PayPal Refunds – Counterfeit Items Policy Change Nov 01 2010. What Does This Mean For Fake Flash Memory? MP Players, USB Flash Drives, Memory Cards? Hacked Memory Awareness Growing.
Posted by KittyFireFlash on October 15, 2010
It’s no secret many consumers have been frauded with purchases of fake flash memory items on eBay and internet sites. Frequently buyers and resellers purchase with PayPal. Attempting to get a refund from PayPal has been a nightmare for some. Often buyers are ordered to return the items to the fake flash memory seller, or lose their claim. The problem is, for fake and counterfeit items, it is usually illegal to use the postal system to send or receive these items. All this is changing.
From SOSFakeFlash’s experience, items returned to fraudulent sellers on PayPal orders, are simply resold to the next unsuspecting buyer. Frequently the original buyer is not refunded as the seller will claim the item was never received back. In other cases, the address provided by the seller is also fake. On occasion a buyer is selected for additional aggravation – having to prove the item is a counterfeit. When that happens, the testing results of H2testw is not accepted, nor are photo’s documenting the flash memory chip serials. Instead the buyer is left confused, what to do? They must visit a computer shop and plead their case for assistance. When the local store provided an attestation on company stationary the item is indeed a fake and false capacity, the buyer can now claim a refund. Unfortunately, it is a lot of work and the time window provided not long enough. It has led to many frauded buyers not being refunded. All that is about to change, starting in November 2010, PayPal is changing it’s policy.
The new PayPal policy sent in to SOSFakeFlash announces:
Effective Date: Nov 01, 2010
“13.3 What type of payments are eligible for re-imbursement under
PayPal Buyer Protection?
“Sellers: As a seller you are liable to PayPal if you lose a Claim
from a buyer with a PayPal account registered anywhere in the world.
This includes, without limitation, where you sell to a buyer who is a
Full Programme User and the buyer files a SNAD Claim, in which case
you will generally be required to accept the item back and refund the
buyer the full purchase price plus original shipping costs. You will
not receive a refund on your PayPal fees. If you lose a Significantly
Not as Described Claim because the item you sold is counterfeit, you
will be required to provide a full refund to the buyer and you will
not receive the item back (it will be destroyed).”
SNAD – Significantly Not as Described
So sellers who sell items significantly not as described, are going to lose their fees. They must not only refund the selling price but also the original shipping costs to the buyer. No room for bargaining with a buyer. This also applies to the “counterfeit” category.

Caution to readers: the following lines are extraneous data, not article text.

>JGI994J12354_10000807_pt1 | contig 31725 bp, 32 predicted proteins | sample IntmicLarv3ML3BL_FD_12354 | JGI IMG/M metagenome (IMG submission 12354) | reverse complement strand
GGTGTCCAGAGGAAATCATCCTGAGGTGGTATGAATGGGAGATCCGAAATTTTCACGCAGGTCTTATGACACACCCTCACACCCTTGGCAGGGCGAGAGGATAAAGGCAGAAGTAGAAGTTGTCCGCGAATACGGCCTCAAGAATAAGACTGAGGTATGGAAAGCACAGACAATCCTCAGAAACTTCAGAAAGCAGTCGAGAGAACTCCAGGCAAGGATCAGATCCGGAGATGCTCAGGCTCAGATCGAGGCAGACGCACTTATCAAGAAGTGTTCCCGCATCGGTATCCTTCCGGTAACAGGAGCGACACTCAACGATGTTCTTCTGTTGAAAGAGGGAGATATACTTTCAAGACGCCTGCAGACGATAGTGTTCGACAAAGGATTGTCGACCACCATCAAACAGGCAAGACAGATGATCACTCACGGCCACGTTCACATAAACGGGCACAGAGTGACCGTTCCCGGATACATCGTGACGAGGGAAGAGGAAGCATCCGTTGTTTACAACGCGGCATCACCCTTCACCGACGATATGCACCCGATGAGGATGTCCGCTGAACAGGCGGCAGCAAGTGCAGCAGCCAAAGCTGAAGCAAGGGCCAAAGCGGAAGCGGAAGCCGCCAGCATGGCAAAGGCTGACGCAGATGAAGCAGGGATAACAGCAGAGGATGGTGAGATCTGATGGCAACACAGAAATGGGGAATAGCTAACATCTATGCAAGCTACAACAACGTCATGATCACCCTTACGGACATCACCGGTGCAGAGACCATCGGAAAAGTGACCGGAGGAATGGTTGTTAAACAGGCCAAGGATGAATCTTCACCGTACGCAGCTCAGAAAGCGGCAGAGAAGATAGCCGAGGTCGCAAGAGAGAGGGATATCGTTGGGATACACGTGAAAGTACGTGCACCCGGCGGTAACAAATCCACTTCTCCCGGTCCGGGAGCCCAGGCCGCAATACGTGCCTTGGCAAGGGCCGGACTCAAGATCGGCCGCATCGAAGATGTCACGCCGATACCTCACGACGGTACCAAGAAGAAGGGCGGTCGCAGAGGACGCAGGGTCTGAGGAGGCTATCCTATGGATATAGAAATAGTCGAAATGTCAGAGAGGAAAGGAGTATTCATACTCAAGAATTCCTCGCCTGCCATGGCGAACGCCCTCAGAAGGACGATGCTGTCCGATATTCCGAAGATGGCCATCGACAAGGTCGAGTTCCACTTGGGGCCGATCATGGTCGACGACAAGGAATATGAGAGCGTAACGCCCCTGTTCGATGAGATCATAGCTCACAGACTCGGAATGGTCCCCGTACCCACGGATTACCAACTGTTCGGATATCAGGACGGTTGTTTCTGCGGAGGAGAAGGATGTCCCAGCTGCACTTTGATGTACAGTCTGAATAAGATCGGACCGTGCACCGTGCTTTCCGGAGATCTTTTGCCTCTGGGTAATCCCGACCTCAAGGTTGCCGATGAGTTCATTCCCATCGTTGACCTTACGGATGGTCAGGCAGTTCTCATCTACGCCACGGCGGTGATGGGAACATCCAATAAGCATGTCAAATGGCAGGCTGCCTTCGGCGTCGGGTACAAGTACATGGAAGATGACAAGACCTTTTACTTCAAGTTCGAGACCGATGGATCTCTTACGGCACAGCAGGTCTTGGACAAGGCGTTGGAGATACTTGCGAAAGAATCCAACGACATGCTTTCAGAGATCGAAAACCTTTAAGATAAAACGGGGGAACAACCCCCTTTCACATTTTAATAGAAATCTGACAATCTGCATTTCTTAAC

Fake Flash Memory and Counterfeit Flash Memory are used interchangeably by buyers but there is a difference. Generic flash memory (non branded) would fall clearly under SNAD.
Items stamped, packaged or carrying a brand name will fall squarely under the definition of counterfeit. This is a big win for frauded buyers. PayPal will no longer play email games demanding the item be returned to a seller. It does carry a requirement the item is to be destroyed. Many buyers have been refunded when they sign an attestation confirming they have destroyed the memory card, mp player or usb flash drive. This is fair and it is reasonable. It also means buyers will no longer have to struggle with the dilemma of sending the item back (usually about 1/2 the cost of the original purchase) and gamble they will truly be refunded and no longer breaking the local postal laws in their country.
For brand names such as Kingston, Sandisk, Sony, Transend and Corsair it is a victory forcing PayPal and internet sites to take responsibility. PayPal may be powerful, but flash memory companies are also powerful and they are fed up with damage to their brand names for counterfeit items that harm consumers.
Our advice to you the buyer, is to continue to hold PayPal accountable, not to accept any excuses if you have been frauded with the purchase of fake flash memory. If you paid with a credit card, you have an additional option if PayPal refuses to refund you – contact the credit card company and report the purchase as fraud, most will refund you as they are concerned for the safety of their customers and encourage internet shopping.
For fraudulent sellers of usb flash drives, mp players and memory cards, this new PayPal policy is not one they will like. It means they will be forced to refund in FULL, they will not get their merchandise back to resell. For eBay resellers registered outside of Asia, many will learn a very painful lesson as buyers will no longer be returning items. Hopefully it will cause sellers to carefully research their intended product before offering for sale.
Will this new PayPal policy really make a difference?
SOSFakeFlash and the FrankenFlash project sites don’t know. It is not going to be of much consolation to those who purchased before November 2010. It could have the possibility to offer very sharp teeth against fake flash memory sellers and begin protecting PayPal members, for real.
Ebay watchdog: A warning to ebay users on fakes and poor paypal protection services
Let us know if this new policy is working for you and if PayPal did protect you.